In addition to the inkjet-coated version, the original, uncoated Somerset papers continue to be one of the top papers used by artists worldwide for nearly every form of printmaking.
Source Photographica have announced their new April exhibition – consisting of photographs from five contemporary photographers (myself included). Several of the photographs from my Iceland collection will form part of this exhibition – a sort of preview before my own solo exhibition at Source Photographica in the coming months. Each of the Limited Edition prints on display has been printed on museum quality Moab Somerset Museum Rag paper exclusively by me using archival pigment inks. The exhibition opens April 7th and will run in Melbourne until the 21st of April. Please visit the Source Photographica website for further details.
Antarctica is now less than nine months away and I am already starting to seriously think about what to take with me in the way of equipment as well as how to plan for the trip. Outside of the obvious must take items such as warm clothes, layers of goretex, dramamine, ipod, camera gear and gigabytes of storage just how does one plan for such a trip?
Logistically just getting to Antarctica from Melbourne Australia is no small feat. Getting there involves a flight to Sydney to catch a connecting plane to Buenos Aires in South America (around 20 hours of flying). From Buenos Aires one catches another flight to Ushuaia at the very bottom tip of South America – a roughly three and a half hour flight. From Ushuaia its two days steam aboard an Antarctica cruise ship across one of the roughest stretches of water in the world – the notorious Drake Passage. Add all that up and its a whopping 72+ hour journey not including airport waiting around time and layovers. With waiting around time its well over 80 hours. And that is just way to much time to be on the move. Of course it would be possible to get some sleep amongst all of that travel – but I don’t much like the idea of trying to get over jet lag on a ship being tossed about in huge seas. Especially not when finally arriving in Antarctica sleep is going to be hard to come by with so much to see and photograph. I learned somewhat the hard way on my travels to Iceland last year the value of layover time to rest and recuperate – I wont underestimate its importance again.
In order to make this a manageable endeavour I am going to stay a few days in Buenos Aires and meet up with my friend Martyn with whom I photographed in Iceland last year. A few days in B/A should help break up the trip and provide a little time to soak up some local atmosphere and explore some photographic possibilities. This will be my first time to South America and I am looking forward to it very much.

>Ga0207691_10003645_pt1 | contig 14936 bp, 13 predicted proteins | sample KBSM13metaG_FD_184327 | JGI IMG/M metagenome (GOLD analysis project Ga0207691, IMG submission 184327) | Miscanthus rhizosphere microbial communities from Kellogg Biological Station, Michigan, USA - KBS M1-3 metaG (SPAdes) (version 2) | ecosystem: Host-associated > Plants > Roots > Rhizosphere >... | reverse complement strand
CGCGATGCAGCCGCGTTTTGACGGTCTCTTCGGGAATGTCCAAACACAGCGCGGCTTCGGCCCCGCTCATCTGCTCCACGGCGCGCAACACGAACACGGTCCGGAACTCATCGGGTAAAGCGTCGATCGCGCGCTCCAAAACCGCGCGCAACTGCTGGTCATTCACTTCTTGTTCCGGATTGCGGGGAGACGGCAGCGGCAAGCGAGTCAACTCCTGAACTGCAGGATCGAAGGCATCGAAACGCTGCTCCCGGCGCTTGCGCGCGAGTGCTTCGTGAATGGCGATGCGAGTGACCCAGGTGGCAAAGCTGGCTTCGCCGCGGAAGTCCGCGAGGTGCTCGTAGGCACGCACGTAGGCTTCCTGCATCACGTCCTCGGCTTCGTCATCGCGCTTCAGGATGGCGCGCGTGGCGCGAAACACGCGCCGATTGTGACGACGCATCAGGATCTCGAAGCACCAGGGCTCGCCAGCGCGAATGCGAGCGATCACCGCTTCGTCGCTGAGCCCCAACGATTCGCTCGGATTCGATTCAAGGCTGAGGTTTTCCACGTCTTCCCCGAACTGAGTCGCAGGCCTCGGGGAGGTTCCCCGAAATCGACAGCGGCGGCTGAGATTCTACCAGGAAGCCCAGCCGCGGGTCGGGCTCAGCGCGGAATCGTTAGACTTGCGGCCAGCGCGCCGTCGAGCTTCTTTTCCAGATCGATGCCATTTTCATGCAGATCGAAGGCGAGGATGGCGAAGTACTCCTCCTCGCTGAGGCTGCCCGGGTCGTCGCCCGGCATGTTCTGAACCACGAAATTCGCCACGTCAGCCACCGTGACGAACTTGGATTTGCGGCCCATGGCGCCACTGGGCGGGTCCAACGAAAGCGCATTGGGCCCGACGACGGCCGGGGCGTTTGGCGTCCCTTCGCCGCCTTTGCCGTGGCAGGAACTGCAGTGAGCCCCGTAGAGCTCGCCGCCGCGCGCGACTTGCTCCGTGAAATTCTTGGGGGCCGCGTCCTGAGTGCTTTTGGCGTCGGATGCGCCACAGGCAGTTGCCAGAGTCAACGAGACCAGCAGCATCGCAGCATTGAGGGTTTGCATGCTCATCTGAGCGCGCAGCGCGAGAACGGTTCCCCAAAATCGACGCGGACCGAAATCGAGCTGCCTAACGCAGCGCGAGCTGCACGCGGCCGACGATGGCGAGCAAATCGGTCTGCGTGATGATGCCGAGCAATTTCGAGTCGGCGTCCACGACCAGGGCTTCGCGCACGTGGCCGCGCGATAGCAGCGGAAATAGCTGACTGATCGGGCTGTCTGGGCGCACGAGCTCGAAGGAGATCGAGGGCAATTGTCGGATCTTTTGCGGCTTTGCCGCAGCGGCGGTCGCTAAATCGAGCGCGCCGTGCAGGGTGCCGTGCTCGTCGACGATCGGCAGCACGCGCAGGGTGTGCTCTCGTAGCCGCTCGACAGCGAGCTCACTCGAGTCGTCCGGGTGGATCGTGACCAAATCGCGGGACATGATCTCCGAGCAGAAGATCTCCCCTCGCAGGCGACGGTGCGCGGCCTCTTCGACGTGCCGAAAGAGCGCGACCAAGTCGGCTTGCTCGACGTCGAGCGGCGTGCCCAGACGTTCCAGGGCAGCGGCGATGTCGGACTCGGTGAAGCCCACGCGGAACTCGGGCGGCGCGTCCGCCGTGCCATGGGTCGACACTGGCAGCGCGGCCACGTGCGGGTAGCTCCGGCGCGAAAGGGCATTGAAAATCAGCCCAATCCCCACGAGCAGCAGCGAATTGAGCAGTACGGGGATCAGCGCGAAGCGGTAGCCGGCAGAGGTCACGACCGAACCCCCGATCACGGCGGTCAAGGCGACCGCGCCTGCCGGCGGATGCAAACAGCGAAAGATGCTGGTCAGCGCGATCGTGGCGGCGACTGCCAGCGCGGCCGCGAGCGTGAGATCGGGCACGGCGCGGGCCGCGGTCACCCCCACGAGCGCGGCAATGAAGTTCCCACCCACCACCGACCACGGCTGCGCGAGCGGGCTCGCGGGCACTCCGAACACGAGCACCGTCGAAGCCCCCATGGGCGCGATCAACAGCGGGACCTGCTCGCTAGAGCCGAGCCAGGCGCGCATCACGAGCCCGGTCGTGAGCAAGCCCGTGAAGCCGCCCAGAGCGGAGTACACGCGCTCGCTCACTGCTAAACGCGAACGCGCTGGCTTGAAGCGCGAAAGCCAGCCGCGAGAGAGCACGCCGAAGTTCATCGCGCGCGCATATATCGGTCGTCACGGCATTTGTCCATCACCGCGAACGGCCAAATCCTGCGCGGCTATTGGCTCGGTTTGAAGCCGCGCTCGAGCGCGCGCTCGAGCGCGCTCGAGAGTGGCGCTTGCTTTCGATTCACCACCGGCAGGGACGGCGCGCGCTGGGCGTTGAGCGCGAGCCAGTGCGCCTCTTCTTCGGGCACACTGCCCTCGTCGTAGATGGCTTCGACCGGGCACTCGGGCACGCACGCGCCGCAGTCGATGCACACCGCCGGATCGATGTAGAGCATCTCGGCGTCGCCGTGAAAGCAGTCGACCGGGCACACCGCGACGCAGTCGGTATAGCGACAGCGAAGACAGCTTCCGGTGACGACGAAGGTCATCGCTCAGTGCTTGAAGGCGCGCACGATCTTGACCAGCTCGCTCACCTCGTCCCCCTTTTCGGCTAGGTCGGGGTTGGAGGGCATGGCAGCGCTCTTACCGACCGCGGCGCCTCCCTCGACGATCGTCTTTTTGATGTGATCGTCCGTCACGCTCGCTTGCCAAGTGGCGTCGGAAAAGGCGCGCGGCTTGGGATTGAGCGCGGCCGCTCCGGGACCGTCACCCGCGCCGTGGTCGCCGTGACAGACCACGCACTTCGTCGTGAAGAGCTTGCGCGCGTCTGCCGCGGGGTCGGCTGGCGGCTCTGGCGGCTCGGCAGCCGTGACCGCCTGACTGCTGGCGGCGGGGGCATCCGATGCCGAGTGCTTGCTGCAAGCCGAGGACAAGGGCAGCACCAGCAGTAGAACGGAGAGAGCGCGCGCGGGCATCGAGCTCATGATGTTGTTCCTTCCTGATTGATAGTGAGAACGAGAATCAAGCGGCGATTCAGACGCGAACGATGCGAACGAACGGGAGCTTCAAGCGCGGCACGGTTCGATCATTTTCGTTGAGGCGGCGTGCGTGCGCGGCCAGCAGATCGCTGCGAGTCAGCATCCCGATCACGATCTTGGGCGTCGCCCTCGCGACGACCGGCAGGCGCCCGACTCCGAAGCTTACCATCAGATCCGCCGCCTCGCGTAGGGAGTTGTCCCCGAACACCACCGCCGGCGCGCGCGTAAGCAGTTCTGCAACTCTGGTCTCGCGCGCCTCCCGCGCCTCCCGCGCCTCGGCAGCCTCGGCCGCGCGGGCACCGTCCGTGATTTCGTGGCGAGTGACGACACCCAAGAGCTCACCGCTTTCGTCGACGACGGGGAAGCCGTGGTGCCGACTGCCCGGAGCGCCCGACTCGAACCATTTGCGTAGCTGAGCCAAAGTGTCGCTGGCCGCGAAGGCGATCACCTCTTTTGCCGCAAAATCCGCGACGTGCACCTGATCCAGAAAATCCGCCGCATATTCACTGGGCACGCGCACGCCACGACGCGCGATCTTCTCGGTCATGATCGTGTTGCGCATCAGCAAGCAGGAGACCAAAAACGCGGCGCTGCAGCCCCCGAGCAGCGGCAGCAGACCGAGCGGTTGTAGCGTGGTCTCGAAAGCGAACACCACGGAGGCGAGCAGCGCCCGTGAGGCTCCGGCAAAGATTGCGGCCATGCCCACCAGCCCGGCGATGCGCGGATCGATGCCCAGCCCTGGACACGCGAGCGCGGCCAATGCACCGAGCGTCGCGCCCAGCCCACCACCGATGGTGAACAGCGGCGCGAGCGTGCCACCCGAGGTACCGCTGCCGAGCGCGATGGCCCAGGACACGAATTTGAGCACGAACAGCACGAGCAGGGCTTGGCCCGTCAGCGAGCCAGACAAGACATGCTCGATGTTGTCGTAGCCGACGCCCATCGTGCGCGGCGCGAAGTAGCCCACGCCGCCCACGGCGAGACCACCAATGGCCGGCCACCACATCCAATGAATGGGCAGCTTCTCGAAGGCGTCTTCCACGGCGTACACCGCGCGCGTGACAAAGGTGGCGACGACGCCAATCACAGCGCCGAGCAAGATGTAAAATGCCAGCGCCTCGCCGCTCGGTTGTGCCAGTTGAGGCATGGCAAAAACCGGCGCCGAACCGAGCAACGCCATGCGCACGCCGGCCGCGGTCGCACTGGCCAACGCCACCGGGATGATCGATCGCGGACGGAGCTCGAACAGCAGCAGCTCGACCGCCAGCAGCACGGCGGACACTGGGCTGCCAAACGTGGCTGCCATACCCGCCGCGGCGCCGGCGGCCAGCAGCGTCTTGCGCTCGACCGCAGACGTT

After three days in Buenos Aires Martyn and I are flying to Ushuaia where we will spend another couple of days exploring the small town and local surroundings before we board the ship for Antarctica. I am hoping that all of this additional time will be sufficient to overcome any jet lag and inevitable travel weariness, since we will be spending huge amounts of time awake once in Antarctica. In fact, sleep will most definitely not be on my agenda whilst we are cruising the Antarctic shoreline, so it is of paramount importance to arrive rested and ready to photograph for long periods of time during the long Antarctic twilight hours.
I have read voraciously and watched as many documentaries as I can get my hands on about photography in Antarctica. I like to research my travel destinations extensively before I arrive so that upon arrival I know where to go and what to do. This time however, much is out of my hands as we will be cruising along the peninsula with occasional zodiac landings when possible. And that makes things very difficult to formulate a plan. Unlike Iceland where I could plan to go and photograph Dettifoss and spend time there in Antarctica the target is moving. Or rather I will be moving past the target. To this end I believe the best approach is going to be to take and heed the advice of photographers who have gone before me. Listening to what they took with them in the way of cameras and lenses and what did and didn’t work for them is probably going to be the most valuable advice for a successful expedition. This is something I am curently researching and will continue to do so up until I leave in November.
The return trip post Antarctica will see a rapid departure from Ushuaia lunchtime the day we dock for Buenos Aires. I will them have to spend a couple of days in B/A waiting for a connecting flight to Sydney and then back onto Melbourne and home.I feel very privileged to be visiting one of the earth’s last true wild places. It has been a boy hood dream to visit Antarctica and it should be quite the adventure. I cant wait…